Policy, policy and procedures of Müller’s upcoming Congressional testimony

FILE – In this may 29, 2019, file photo, special counsel Robert Mueller Ministry, speaks at the judiciary on Wednesday in Washington, about the Russia investigation. (AP Photo/Carolyn Kaster, file)

Three ubiquitous factors dominate everything on Capitol Hill. They are known as “the three P’s.” politics, policy, and procedures.

Politician hair-splitting is allowed, whether the policy is correct about a Problem. Members politically in step with their districts or States on a topic? Maybe so. Maybe not. You don’t have to be. And if a legislator strays too far away from his constituents, they often pay the price.

The legislature rings constantly about politics. This is the right approach for the defense. No, that is the correct policy for the defence. No, you are both wrong. Pols can be divided on how to treat problems at the border, immigration, health care or the debt ceiling. Your disposition can be correct or incorrect. But it doesn’t matter. The legislature did not legal to be on the policies they support or reject it.


And then there are procedures.

The policy can from the lot. The policy is doubtful can. But the procedure can not come out of alignment. Congress rules are the rules of the Congress. The Constitution is the Constitution. The house and Senate precedent, the house and Senate precedent. The only one of the three P’s must be on the goal of the procedure is.


This brings us to the next Wednesday, the hearings with Special Counsel Robert Mueller before the house judiciary and intelligence committees. The committees are still in negotiations with Mueller’s team on the structure of the negotiation. First of all, Müller was ready to come, under a subpoena. So, the house issued a subpoena. Now, Müller has agreed to only two hours of interrogation per piece for both plates. But after two hours may not be enough.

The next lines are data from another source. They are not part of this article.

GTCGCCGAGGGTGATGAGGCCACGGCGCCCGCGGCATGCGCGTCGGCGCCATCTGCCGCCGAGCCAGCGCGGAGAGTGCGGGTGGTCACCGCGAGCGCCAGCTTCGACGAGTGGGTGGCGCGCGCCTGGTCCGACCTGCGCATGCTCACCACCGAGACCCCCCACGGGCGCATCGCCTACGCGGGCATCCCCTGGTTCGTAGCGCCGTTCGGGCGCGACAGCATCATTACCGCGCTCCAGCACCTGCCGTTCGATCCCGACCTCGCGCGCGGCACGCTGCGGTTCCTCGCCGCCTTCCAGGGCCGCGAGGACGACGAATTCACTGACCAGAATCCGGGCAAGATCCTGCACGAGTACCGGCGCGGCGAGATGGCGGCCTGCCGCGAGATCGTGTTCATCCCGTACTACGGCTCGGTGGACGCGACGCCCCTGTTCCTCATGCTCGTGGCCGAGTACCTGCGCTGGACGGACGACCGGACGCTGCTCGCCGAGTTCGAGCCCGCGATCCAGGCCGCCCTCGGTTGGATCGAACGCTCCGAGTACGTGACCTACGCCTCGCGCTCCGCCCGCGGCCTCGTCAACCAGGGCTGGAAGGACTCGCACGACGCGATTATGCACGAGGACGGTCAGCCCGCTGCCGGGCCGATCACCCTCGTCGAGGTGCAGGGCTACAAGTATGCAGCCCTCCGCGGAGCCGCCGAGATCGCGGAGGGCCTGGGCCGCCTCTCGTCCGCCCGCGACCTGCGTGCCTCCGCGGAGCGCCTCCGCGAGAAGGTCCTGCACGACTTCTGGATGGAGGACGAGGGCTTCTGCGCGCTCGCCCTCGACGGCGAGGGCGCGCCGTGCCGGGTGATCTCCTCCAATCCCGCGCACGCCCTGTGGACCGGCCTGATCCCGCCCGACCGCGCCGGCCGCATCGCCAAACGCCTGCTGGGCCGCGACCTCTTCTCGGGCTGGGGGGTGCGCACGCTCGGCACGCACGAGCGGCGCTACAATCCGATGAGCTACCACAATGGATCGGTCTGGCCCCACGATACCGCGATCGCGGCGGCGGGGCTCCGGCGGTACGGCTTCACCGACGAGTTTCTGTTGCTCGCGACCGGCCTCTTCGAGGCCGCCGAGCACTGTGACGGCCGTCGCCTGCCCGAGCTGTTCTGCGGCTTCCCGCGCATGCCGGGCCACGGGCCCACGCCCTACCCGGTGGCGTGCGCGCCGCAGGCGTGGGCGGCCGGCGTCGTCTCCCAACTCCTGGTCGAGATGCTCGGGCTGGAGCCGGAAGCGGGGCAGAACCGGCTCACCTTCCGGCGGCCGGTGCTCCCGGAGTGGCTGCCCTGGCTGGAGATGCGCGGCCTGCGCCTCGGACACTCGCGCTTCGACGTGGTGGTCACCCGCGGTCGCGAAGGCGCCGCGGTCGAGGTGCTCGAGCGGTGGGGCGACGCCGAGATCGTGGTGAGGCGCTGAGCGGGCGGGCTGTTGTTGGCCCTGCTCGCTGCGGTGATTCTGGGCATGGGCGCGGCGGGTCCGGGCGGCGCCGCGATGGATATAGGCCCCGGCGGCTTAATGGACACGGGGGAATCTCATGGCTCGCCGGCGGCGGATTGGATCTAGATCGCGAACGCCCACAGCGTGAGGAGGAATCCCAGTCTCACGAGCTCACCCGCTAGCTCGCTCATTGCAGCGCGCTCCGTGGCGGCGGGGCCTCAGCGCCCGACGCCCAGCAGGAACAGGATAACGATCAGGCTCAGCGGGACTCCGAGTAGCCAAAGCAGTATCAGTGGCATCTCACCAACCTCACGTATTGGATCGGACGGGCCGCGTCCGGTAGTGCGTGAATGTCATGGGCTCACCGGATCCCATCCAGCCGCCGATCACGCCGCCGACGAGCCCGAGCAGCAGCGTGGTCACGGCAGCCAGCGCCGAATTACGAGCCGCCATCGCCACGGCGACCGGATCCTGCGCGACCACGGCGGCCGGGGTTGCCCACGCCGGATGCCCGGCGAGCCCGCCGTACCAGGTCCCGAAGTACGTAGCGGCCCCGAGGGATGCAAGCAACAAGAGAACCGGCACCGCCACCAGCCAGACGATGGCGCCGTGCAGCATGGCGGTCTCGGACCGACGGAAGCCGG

It is a time issue. House rule XI, clause 2(J) States that “each Committee is the five-minute rule during the questioning of witnesses in a hearing until each member of the Committee who so desires has the opportunity to question each witness.”

In other words, each is required to provide the five minutes of questions.

The judiciary Committee consists of 41 members, 24 Democrats and 17 Republicans. If the Committee adheres to the house rule, which is 205 minutes of Q&A alone. Three hours and 25 minutes. And things that consume on Capitol Hill is always much more time than expected.


Things are a little better for the Intelligence Committee. The panel has 22 members: 13 Democrats and nine Republicans. That would mean 110 minutes or one hour and 50 minutes. Still, there is not a lot of room.

Consider this: There are almost always opening speeches by the Chairman, the ranking minority member and the witness. The household consumes a few minutes. At a hearing of this magnitude, there is a high probability for interference from the audience and “parliamentary inquiries” from members about how the panel process. These questions could begin to be swallowed up by the assignments devour pretty quickly.

On the first day of the hearings for the Supreme Court, judge Brett Kavanaugh last September, senators argued for an hour and 17 minutes on the procedures, the documents, the delaying tactics and suffered different amount of interference in front of the Senate Judiciary Committee Chairman Chuck Grassley (R-IA), could eventually more than 12 words of his opening statement. All of this was even a couple of weeks before anyone heard anything about Kavanaugh’s Prosecutor Christine Blasey Ford.